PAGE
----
Overview of Dental Implant Placement
The Surgical Procedure
Implant placement is a procedure that takes 30 to 60 minutes for single implants and longer for multiple implants. The number of appointments and time required vary from patient to patient but often the implant can be placed at the same time the tooth is extracted.
Dr. Porter and Dr. Doles are committed to bringing great precision and attention to the details of your case. More difficult cases may be planned digitally and guided to ensure the most accurate placement possible.
Many implant surgeries are done under IV sedation or general anesthesia. These options are discussed with you at your consultation appointment. A local anesthetic will be administered to numb the area where the implant will be placed. When you are comfortable, the surgeon will make a small incision in the gum tissue to reveal the bone, create space using special instruments, and gently insert the titanium implant. The top of this implant is often visible through the gum. Sometimes it is better in the early stages of healing to have the implant covered by the gum tissue. The specifics of your case will be reviewed by the doctor and our knowledgeable team.
At Charleston Oral and Maxillofacial Facial Surgery Associates (OMSA), our goal is to provide all our patients with a safe and comfortable and experience.Charleston Office Appointments
2. Tooth Loss
3. Healed Bone
4. Implant Placed
6. Implant Restored
The Healing Phase
Now the healing begins. The length of time varies from person to person, depending upon the quality and quantity of bone. In some cases, implants may be restored immediately after they are placed. Your surgeon and his team will advise you on follow-up care and timing.
How long your mouth needs to heal is determined by a variety of factors. Follow-up care is usually needed to ensure that your mouth is healing well immediately after surgery and again several months later to determine that you are ready for the restorative phase of your treatment.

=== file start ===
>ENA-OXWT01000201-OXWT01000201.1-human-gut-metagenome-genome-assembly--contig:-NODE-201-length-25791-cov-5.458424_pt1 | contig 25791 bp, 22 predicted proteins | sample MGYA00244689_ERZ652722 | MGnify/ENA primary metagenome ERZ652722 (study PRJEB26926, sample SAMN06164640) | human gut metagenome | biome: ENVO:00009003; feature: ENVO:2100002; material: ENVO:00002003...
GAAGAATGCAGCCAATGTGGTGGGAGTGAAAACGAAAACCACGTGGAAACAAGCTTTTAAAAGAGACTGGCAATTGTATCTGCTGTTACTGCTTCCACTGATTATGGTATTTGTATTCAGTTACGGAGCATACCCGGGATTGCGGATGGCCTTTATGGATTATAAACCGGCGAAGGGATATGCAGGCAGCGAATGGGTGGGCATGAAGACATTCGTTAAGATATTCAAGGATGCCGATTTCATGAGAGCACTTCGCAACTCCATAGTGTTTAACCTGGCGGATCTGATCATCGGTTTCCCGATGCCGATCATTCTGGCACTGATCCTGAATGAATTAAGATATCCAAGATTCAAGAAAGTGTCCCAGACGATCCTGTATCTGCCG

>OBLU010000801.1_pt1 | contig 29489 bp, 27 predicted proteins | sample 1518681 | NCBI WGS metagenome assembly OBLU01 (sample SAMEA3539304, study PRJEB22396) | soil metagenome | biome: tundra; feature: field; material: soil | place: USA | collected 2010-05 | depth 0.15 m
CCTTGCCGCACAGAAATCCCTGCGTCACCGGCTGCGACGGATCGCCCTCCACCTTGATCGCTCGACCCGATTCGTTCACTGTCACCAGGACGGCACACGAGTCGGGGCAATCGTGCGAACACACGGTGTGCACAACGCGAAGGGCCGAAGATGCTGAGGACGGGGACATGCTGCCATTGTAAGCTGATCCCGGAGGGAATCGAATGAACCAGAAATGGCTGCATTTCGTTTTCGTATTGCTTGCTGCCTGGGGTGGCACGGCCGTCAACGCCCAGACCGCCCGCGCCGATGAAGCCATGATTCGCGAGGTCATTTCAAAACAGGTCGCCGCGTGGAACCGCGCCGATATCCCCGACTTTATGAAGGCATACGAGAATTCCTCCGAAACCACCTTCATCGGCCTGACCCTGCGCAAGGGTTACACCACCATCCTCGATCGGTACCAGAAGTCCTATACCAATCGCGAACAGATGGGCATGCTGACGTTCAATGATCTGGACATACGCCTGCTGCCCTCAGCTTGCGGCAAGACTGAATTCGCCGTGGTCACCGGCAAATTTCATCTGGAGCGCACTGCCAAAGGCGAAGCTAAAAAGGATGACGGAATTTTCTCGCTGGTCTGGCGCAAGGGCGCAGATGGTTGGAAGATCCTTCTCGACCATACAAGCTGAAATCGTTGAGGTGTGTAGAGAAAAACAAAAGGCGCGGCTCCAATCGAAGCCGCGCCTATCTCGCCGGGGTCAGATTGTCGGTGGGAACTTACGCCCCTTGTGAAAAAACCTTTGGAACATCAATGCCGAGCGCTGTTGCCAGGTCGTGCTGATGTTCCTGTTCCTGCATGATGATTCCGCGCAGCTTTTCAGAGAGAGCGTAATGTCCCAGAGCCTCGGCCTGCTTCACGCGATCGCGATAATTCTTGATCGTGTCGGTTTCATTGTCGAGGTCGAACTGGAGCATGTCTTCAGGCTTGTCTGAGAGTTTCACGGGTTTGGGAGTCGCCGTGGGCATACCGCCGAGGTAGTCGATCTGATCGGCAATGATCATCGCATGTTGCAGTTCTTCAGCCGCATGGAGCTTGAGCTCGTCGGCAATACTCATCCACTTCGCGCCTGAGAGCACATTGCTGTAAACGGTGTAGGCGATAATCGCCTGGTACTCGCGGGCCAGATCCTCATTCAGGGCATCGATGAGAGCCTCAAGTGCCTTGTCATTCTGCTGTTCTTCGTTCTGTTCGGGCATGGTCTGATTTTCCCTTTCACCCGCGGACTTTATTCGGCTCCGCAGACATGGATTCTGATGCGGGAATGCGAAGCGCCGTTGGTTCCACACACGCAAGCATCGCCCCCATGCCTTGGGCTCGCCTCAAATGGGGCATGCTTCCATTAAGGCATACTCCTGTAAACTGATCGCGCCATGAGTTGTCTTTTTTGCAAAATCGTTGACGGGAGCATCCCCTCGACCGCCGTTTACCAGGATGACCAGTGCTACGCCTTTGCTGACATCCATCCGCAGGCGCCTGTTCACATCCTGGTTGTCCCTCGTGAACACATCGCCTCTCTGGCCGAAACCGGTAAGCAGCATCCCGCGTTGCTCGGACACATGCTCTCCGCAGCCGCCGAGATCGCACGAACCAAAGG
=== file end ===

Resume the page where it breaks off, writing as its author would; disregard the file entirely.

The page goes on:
After the initial phase of healing, your surgeon places an abutment or a healing cap onto the implant during a brief follow-up visit. This allows gum tissue to mature and provides access to the implant for your dentist. Sometimes this abutment or healing cap is able to be placed at the time of implant placement. This depends on several factors but your surgeon will go over these with you after your surgery.
In some cases it may be beneficial to perform a soft tissue graft to obtain stronger, more easily cleaned and natural appearing gum tissue in the area around the implant. This process involves moving a small amount of gum tissue from one part of your mouth to the area around the implant. Most often, it is a brief and relatively comfortable procedure.
The Restorative Phase
Your surgeon will see you back to evaluate your implant once an adequate amount of time has passed to ensure it has healed into the bone. Once the implant has been evaluated and an abutment/healing cap has been placed, you will be sent back to your dentist.
Whether it’s one tooth or all of your teeth that are being replaced, your dentist will complete the restoration phase. They will usually take impressions and work with a lab to create your final replacement tooth (crown), bridge, or denture and anchor it to the dental implant.
When Are Dental Implants Placed?
Dental Implants Presentation
To provide you with a better understanding of dental implants, we have provided the following multimedia presentation. Many common questions pertaining to dental implants are discussed.
Implants are often placed at the time of tooth extraction. When possible this saves you from needing to have another surgery to place the implant. If there is compromised bone or infection, it may be necessary to bone graft the extraction site and wait several months for optimal bone healing. The bone graft is painless and helps to preserve and grow bone during the healing phase.
If your tooth has been missing for some time, the adjacent support bone is likely to grow thinner and shrink. This occurs because the root of the natural tooth must be present to stimulate the bone to maintain its size. As much as one third of your jaw’s thickness can be lost in the year following tooth extraction. If you are missing enough bone, you may benefit from having additional bone grafted into the area. This ensures the implant will be adequately supported when it is placed in the jaw. Your surgeon will go over this with you during your consult.
How Many Implants Do I Need?
Most frequently, one implant per missing tooth is placed. When many teeth are missing in a row it is often possible to plan for an implant supported bridge. This requires fewer implants than the number of teeth missing. This option will be evaluated and discussed with you by your surgeon and your dentist.